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Sept. 19, 2004, 10:50AM
Iraq pledges to stick to election timetable
BAGHDAD, Iraq -- Iraqi Prime Minister Ayad Allawi insisted elections will go ahead as scheduled in January despite a surge in violence, promising today that the vote would be a "major blow" to the insurgency, as U.S. warplanes and artillery pounded the guerrilla stronghold of Fallujah.
A wave of bombings, kidnappings and street fighting has claimed some 300 lives in the past week, part of a 17-month anti-U.S. insurgency that has persisted since Allawi's interim government took power in June. The strikes in Fallujah killed four people.
Meanwhile, in the northern city of Samarra, A suicide attacker detonated a car bomb today near a joint U.S.-Iraqi checkpoint, killing three people and wounding seven, including four U.S. soldiers, the military said.
Originally posted by sensfan
Will news that Bush's appointed puppet government's chance of losing the January election be enough for the election to be delayed? Everyone except the administration has come out saying it is too dangerous in Iraq right now to hold elections...will this give Bush a reason to push them back and finally say that yes, they need more time?
Originally posted by xpert11
The Iraqi people are ajusting to democracy they now have the right to complain if they dont have running water without facing a firing squad.
Originally posted by mattpryorinstitute.... (snip)
So essentially these are figures that the Washington Post are claiming to be accurate but which have not been confirmed or endorsed by the people that supposedly carried out the actual survey.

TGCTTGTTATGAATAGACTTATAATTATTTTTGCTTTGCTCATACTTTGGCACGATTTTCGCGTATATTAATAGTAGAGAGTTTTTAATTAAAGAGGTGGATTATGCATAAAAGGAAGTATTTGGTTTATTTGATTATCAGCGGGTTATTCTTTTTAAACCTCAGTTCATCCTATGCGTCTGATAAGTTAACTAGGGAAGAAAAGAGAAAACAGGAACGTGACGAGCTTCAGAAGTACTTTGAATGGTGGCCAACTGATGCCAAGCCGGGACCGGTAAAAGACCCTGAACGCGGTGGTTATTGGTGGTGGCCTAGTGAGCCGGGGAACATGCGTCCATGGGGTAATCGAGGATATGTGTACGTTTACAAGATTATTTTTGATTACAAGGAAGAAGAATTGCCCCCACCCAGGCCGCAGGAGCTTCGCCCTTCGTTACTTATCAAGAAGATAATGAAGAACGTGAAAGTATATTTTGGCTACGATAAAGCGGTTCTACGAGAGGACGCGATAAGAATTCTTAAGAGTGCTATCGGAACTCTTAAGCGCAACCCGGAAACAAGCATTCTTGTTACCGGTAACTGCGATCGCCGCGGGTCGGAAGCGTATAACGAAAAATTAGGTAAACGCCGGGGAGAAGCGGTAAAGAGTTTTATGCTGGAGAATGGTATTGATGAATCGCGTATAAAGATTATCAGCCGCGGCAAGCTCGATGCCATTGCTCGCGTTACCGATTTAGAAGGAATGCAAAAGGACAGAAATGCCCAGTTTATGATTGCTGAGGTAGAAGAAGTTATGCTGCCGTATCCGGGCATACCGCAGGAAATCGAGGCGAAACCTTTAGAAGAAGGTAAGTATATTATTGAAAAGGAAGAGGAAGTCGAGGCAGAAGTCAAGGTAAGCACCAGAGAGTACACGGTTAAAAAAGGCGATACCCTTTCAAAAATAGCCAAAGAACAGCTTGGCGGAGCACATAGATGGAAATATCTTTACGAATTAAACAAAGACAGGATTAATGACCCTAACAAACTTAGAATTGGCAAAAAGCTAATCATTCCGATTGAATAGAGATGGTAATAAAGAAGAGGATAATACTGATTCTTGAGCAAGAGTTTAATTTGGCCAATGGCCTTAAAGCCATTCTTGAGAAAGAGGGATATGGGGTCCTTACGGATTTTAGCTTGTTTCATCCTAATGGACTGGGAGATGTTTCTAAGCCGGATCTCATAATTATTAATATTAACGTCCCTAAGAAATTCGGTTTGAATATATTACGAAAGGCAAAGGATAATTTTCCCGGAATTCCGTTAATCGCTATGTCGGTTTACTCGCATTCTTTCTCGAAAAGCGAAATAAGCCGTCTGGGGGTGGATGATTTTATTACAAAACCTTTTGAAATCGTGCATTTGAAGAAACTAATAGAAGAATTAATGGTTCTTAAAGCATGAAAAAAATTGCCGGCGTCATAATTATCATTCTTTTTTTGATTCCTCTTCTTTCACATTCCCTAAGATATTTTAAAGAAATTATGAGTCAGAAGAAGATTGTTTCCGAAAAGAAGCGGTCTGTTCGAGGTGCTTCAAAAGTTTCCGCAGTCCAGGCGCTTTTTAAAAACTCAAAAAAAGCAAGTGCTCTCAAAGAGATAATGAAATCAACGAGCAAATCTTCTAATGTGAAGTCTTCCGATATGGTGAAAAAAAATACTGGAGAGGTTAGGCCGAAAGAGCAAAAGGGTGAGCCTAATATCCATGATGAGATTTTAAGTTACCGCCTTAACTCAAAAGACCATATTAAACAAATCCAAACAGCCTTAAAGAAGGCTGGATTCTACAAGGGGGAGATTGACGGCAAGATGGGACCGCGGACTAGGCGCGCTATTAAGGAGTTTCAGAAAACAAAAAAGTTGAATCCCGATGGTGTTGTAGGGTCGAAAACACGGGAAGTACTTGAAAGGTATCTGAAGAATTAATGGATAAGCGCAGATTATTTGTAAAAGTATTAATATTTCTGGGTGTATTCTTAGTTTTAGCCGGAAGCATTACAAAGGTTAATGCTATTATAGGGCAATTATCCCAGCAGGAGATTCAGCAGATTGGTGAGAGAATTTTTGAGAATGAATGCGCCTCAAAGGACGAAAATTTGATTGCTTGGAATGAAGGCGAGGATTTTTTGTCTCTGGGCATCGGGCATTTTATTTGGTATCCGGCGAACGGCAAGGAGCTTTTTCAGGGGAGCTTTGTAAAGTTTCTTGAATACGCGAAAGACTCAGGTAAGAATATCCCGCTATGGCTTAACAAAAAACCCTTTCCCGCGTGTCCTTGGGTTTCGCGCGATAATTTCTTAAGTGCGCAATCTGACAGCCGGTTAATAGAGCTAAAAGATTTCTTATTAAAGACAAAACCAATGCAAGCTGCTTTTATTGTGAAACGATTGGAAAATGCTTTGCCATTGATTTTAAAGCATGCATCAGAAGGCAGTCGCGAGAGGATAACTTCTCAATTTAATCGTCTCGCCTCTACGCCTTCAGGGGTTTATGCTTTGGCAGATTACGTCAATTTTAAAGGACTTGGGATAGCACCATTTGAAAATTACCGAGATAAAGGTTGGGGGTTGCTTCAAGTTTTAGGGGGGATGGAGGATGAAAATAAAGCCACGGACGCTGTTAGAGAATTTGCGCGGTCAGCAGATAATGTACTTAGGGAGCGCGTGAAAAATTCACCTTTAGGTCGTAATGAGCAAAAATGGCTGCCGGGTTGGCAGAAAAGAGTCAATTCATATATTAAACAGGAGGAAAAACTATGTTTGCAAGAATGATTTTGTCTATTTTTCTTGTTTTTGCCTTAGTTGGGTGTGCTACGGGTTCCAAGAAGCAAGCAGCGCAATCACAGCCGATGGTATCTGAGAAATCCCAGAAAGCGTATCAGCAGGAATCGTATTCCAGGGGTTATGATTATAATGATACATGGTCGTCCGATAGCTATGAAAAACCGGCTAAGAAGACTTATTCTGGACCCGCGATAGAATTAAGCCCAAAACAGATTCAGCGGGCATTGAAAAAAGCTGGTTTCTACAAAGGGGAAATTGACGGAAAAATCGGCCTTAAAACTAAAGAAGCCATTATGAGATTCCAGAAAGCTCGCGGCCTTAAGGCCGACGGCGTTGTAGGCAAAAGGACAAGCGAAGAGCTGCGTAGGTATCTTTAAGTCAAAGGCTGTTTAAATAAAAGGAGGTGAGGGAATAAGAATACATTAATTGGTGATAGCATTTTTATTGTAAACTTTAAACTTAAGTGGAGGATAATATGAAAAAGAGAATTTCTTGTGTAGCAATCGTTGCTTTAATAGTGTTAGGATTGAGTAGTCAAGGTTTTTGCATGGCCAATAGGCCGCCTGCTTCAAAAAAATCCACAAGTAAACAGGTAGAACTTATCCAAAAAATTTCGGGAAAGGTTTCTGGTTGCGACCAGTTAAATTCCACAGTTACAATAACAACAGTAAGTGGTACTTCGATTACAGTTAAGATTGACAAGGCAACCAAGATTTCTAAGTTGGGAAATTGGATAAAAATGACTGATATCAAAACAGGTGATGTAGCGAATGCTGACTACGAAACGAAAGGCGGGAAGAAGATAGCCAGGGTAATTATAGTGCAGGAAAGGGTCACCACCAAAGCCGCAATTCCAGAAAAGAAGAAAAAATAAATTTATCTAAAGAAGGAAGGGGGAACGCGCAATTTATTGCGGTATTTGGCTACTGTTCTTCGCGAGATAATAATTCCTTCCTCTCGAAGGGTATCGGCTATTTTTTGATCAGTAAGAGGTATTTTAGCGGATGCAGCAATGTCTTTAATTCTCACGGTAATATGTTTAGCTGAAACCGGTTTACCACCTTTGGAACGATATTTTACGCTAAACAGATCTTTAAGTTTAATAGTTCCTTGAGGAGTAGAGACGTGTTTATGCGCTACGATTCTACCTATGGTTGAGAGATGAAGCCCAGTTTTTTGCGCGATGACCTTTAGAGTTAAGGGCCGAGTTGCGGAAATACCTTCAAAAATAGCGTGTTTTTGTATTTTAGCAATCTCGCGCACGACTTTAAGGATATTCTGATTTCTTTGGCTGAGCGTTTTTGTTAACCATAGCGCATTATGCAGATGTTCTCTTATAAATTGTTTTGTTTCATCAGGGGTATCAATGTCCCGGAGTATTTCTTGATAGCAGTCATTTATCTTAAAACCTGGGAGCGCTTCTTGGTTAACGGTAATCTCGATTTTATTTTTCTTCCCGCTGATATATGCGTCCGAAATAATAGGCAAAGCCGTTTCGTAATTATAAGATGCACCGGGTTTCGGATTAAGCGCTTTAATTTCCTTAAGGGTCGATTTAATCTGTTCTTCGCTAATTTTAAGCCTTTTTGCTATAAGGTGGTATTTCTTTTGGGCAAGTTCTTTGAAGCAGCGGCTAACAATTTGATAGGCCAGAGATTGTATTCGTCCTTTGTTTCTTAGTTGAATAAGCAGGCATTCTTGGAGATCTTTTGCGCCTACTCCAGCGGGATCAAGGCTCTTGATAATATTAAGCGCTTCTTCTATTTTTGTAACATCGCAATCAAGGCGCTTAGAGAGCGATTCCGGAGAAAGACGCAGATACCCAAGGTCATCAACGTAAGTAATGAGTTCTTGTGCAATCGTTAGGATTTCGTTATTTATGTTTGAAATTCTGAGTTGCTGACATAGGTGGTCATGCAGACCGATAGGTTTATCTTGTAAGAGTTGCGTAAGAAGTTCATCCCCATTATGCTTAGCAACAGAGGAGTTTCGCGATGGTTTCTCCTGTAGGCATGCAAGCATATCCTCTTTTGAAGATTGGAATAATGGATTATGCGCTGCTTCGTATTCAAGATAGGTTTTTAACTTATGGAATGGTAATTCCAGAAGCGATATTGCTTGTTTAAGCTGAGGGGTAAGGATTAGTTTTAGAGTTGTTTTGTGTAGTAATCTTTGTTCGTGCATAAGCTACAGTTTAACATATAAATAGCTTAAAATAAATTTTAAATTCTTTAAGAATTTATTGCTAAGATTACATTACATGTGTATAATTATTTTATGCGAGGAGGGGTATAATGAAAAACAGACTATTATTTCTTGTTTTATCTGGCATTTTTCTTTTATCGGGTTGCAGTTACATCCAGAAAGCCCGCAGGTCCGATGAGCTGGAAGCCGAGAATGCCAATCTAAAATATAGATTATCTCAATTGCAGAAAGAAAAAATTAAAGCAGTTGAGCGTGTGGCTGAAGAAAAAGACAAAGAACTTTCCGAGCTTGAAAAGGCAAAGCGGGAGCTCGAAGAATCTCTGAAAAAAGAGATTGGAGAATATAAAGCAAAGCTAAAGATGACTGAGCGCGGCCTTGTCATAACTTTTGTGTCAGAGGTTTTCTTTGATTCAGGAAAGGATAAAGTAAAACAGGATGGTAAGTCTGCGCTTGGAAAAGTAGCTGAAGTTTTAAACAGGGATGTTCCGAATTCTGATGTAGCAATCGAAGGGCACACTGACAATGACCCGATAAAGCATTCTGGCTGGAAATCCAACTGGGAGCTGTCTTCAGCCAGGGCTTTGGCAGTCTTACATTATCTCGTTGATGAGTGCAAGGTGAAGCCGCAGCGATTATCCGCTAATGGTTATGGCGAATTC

Now, thinking about Prime Minister Allawi, to what degree do you think he has been effective since taking office?
Very Effective: July 30.61% September 13.60%
Somewhat Effective: July 35.61% September 32.00%
Somewhat Ineffective: July 9.41% September 14.90%
Very Ineffective: July 8.94% September 28.30%
Thinking about a permanent constitution for Iraq, to what extent would you agree or disagree with each of the following statements?
The new Iraqi constitution should . . .
Take Islam and the Shari’a as the sole basis for all laws and legislation
Strongly Agree: 69.5%
Somewhat Disagree: 4.3%
Strongly Disagree: 4.0%
Originally posted by xpert11 However if the admiration really dosnt like the party in power they could withold aid money for key public works such as sewage thus causing the Iraqi public to lose faith in the elected government. Who ever is elected will still be faced with the same problem it is the USA who controlls most of the funds that will rebuilt Iraq.
May we see Iraq turn into the Japan of the Middle East.
The Washington Post, reporting figures not publicly released by the institute, said the survey also found that the most popular politician in Iraq was Abdel Aziz Hakim, leader of the Supreme Council for the Islamic Revolution in Iraq.
Fifty-one percent said they want him in the national assembly, which will pick a new government.
Allawi was second, with 47 percent of Iraqis supporting him for a seat in the new parliament if elections were held now, and rebel Shi'ite cleric Moqtada al-Sadr was a close third, with 46 percent, the newspaper said. An institute spokesman would not confirm the Post figures.
Moreover, those that said their vote could be influenced by the opinion of religious leaders overwhelmingly indicated that more moderate leaders would be most likely to influence them. When asked, for example, which Cleric might sway their vote, over 53 percent cited Ali Al-Sistani, who has clearly expressed his support for democratic reform in Iraq. The militant Muqtada al-Sadr, by way of contrast, was mentioned by only 5 percent of respondents.